Correspondingly, the width of the CAP, resulting from the monophasic NAP contributions can be distinctly larger than in normal ears (Figure 14A), whereas the amplitude of the SP− is clearly lower than in Ménière’s disease (Figure 14B). Thus the abnormally broad CAPs, especially those with short latencies (Figure 13A), are due to this NAP effect and not to a pronounced SP−, as in Menière’s disease.
Figure 14. (A) CAP width-latency data for 2 kHz tone burst stimulation for the tumor ears. About 20% of the points are well outside the normal range. (B) SP amplitudes for 85 dB HL tone bursts as a function of the CAP threshold. Up to 50 dB HL thresholds, the SP amplitude appears stable; for higher hearing losses, the SP amplitude decreases and often the SP is absent. This trend is also observed in a large group of ears with Ménière’s disease whose median value is indicated. Moreover, the median values of tumor ears are smaller by a factor of at least 2. From Eggermont et al. (1980).
Finally, Eggermont et al. (1980) found that the dominant effect of vestibular Schwannomas, causing a hearing loss, is on the cochlea probably resulting from interference with the blood supply. Because most ECochG parameters indicate a pure cochlear hearing loss without neural involvement, assessing the state of hearing at the peripheral site of the internal auditory meatus therefore has limited value in the differential diagnosis. An exception is when the CAP thresholds are much lower than the behavioral ones. This was later independently confirmed by Prasher and Gibson (1983).
Telemetry capabilities became commercially available in 1998 (e.g., Shallop et al., 1999) for the measurement of the electrically evoked CAP (eCAP) from the auditory nerve in cochlear implant recipients. The eCAP is recorded via the intracochlear electrodes of the implant. Because the eCAP is a short-latency evoked potential, it overlaps with the stimulus artifact. All newer CI systems are equipped with two-way telemetry capabilities and artifact rejection that allow for measurement of electrode impedance and the eCAP. The eCAP is recorded as a negative peak (N1) at about 0.2–0.4 ms following stimulus onset, followed by a much smaller positive peak (P1) or plateau occurring at about 0.6–0.8 ms. The amplitude of the eCAP can be as large as 1 mV, which is much larger in magnitude than the CAP (up to 30 μV) recorded by TT ECochG in normal ears (Eggermont et al., 1974).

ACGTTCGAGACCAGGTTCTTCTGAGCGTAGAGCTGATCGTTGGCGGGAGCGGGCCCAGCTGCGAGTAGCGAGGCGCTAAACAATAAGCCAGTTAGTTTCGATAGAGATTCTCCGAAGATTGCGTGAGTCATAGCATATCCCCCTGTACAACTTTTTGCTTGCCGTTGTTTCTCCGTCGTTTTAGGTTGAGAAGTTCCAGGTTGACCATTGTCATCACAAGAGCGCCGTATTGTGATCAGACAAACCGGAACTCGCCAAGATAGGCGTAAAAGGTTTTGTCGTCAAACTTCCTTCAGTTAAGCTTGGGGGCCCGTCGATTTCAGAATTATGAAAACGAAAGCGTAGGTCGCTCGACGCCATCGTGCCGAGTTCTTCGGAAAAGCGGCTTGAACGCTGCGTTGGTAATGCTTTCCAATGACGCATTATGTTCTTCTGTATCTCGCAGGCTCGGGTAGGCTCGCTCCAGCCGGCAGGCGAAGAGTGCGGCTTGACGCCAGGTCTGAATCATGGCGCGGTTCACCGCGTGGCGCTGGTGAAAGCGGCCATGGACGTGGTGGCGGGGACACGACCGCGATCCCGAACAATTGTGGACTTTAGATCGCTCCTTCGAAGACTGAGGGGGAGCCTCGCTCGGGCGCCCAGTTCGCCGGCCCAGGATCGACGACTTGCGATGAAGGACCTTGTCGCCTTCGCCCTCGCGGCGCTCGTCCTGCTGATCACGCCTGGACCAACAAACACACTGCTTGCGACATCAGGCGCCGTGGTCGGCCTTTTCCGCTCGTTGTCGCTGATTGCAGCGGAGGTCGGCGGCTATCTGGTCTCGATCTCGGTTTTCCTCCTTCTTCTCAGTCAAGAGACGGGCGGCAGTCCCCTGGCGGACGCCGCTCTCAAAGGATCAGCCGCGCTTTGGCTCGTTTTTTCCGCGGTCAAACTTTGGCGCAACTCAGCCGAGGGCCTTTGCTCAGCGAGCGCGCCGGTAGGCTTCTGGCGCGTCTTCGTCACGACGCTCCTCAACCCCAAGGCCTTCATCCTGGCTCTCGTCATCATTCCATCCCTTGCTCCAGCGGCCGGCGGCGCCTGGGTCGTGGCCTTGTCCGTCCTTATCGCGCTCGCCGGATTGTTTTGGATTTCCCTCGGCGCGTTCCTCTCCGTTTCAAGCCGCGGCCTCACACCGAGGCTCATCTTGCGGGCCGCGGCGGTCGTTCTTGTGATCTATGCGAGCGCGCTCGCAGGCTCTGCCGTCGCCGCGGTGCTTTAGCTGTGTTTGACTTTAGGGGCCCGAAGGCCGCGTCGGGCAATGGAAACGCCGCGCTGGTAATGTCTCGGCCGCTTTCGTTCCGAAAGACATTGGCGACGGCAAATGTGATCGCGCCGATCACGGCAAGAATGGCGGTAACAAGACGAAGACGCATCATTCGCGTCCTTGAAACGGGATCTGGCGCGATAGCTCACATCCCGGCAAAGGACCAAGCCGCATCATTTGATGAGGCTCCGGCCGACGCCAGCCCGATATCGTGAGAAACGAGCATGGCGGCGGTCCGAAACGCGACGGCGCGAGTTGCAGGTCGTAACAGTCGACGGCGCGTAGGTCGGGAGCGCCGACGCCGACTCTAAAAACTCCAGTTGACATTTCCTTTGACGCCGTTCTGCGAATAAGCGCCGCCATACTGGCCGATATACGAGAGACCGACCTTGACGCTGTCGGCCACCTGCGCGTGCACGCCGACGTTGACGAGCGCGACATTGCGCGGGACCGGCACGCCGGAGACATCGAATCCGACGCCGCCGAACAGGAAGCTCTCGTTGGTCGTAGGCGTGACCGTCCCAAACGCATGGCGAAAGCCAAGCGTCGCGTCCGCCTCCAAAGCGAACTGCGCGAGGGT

The ability to record high quality eCAP data was early on shown by Frijns et al. (2002). Their recordings showed clear N1 and P1 peaks with amplitude up to 400 μV, under the condition that there was at least one contact space between the stimulating and recording electrodes. They also found that responses were larger and tended to peak at recording sites around apical and basal stimulating electrodes. This suggested a limited spread of excitation. Campbell et al. (2015) recorded from CI patients who retained audiometric thresholds between 75 and 90 dB HL at 500 Hz in their implanted ear. In response to acoustical stimulation they obtained eCAPs including CM and SP responses. The eCAP thresholds were similar to the audiometric thresholds. Dalbert et al. (2015b) used eCAPs to follow the post-surgery changes in hearing in CI patients, which were largely due to middle ear effusion, resulting from the surgery and disappeared over time.
From their modeling studies, Briaire and Frijns (2005) noted that the calculated eCAPs based on the theoretical unit response did not match the measured human eCAP obtained using neural response telemetry (Frijns et al., 2002). Briaire and Frijns (2005) found the potential solution to the discrepancy from a study by Miller et al. (2004) that indicated that two APs are present, and that the initial positive peak, when present, in the eCAP originates from antidromic APs originating from a relatively central site on the nerve fiber, likely close the ganglion cell body, of AP initiation. Thus, the dendrite may be responsible for the generation of the P0 peak. Note that in acoustic stimulation the site of initial spike excitation is likely the proximal dendrite (Hossain et al., 2005).